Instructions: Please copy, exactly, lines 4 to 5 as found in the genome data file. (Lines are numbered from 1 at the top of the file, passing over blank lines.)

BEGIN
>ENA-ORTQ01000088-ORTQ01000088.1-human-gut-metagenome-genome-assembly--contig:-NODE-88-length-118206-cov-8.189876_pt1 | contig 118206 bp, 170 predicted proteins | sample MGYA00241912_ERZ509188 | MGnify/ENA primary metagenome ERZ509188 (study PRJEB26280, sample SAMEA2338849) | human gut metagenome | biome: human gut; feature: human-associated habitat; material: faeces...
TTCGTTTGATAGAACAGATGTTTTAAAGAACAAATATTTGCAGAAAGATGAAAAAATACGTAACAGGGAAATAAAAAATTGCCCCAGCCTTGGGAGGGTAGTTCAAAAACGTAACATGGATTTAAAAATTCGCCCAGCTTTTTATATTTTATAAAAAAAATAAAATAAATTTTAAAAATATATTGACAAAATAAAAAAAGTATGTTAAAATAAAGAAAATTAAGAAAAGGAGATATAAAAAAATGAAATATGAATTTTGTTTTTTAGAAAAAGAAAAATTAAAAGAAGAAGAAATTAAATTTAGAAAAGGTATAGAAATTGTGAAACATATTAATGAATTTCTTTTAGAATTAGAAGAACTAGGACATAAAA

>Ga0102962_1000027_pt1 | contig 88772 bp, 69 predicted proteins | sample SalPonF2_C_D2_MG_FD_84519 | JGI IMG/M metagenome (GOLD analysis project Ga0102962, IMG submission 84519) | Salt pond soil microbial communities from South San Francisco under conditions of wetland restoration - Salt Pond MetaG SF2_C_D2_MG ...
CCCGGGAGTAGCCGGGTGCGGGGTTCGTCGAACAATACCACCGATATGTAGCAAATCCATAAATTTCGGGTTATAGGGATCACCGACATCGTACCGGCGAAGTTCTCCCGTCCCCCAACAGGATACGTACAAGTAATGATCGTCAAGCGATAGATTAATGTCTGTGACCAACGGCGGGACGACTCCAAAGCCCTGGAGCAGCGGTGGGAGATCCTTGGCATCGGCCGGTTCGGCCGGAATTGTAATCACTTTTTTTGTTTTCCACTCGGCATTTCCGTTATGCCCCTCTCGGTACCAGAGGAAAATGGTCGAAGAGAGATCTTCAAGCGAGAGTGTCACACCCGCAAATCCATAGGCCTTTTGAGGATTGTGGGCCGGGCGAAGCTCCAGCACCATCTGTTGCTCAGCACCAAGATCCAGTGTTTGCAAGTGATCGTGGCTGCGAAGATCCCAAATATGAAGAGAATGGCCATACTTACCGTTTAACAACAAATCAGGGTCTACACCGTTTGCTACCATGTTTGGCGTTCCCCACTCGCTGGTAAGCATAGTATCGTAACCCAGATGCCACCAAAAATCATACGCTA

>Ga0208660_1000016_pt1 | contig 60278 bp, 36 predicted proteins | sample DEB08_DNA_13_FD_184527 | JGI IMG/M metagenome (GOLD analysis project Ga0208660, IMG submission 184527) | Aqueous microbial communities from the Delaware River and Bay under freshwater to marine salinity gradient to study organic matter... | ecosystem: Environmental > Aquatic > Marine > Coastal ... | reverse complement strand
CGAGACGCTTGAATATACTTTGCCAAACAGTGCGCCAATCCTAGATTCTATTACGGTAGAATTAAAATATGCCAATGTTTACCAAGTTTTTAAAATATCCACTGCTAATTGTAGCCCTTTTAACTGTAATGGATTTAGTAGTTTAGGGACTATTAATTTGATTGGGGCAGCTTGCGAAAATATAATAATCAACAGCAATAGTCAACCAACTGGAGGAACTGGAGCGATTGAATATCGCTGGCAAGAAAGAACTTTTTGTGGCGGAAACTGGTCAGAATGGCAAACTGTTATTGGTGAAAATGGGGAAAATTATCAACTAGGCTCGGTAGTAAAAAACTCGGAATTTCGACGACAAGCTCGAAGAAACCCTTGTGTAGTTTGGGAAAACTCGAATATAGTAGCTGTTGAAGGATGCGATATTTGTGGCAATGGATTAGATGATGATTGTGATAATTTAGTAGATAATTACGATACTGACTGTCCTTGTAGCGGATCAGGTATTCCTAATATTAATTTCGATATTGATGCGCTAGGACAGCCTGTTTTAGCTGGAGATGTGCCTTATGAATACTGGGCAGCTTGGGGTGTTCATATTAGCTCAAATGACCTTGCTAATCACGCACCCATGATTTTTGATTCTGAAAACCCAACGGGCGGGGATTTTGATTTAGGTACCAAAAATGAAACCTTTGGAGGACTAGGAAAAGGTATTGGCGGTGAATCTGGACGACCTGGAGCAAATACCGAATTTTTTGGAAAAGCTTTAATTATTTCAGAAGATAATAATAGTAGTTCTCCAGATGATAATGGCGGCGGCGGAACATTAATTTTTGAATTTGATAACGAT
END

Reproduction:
CCCGGGAGTAGCCGGGTGCGGGGTTCGTCGAACAATACCACCGATATGTAGCAAATCCATAAATTTCGGGTTATAGGGATCACCGACATCGTACCGGCGAAGTTCTCCCGTCCCCCAACAGGATACGTACAAGTAATGATCGTCAAGCGATAGATTAATGTCTGTGACCAACGGCGGGACGACTCCAAAGCCCTGGAGCAGCGGTGGGAGATCCTTGGCATCGGCCGGTTCGGCCGGAATTGTAATCACTTTTTTTGTTTTCCACTCGGCATTTCCGTTATGCCCCTCTCGGTACCAGAGGAAAATGGTCGAAGAGAGATCTTCAAGCGAGAGTGTCACACCCGCAAATCCATAGGCCTTTTGAGGATTGTGGGCCGGGCGAAGCTCCAGCACCATCTGTTGCTCAGCACCAAGATCCAGTGTTTGCAAGTGATCGTGGCTGCGAAGATCCCAAATATGAAGAGAATGGCCATACTTACCGTTTAACAACAAATCAGGGTCTACACCGTTTGCTACCATGTTTGGCGTTCCCCACTCGCTGGTAAGCATAGTATCGTAACCCAGATGCCACCAAAAATCATACGCTA

>Ga0208660_1000016_pt1 | contig 60278 bp, 36 predicted proteins | sample DEB08_DNA_13_FD_184527 | JGI IMG/M metagenome (GOLD analysis project Ga0208660, IMG submission 184527) | Aqueous microbial communities from the Delaware River and Bay under freshwater to marine salinity gradient to study organic matter... | ecosystem: Environmental > Aquatic > Marine > Coastal ... | reverse complement strand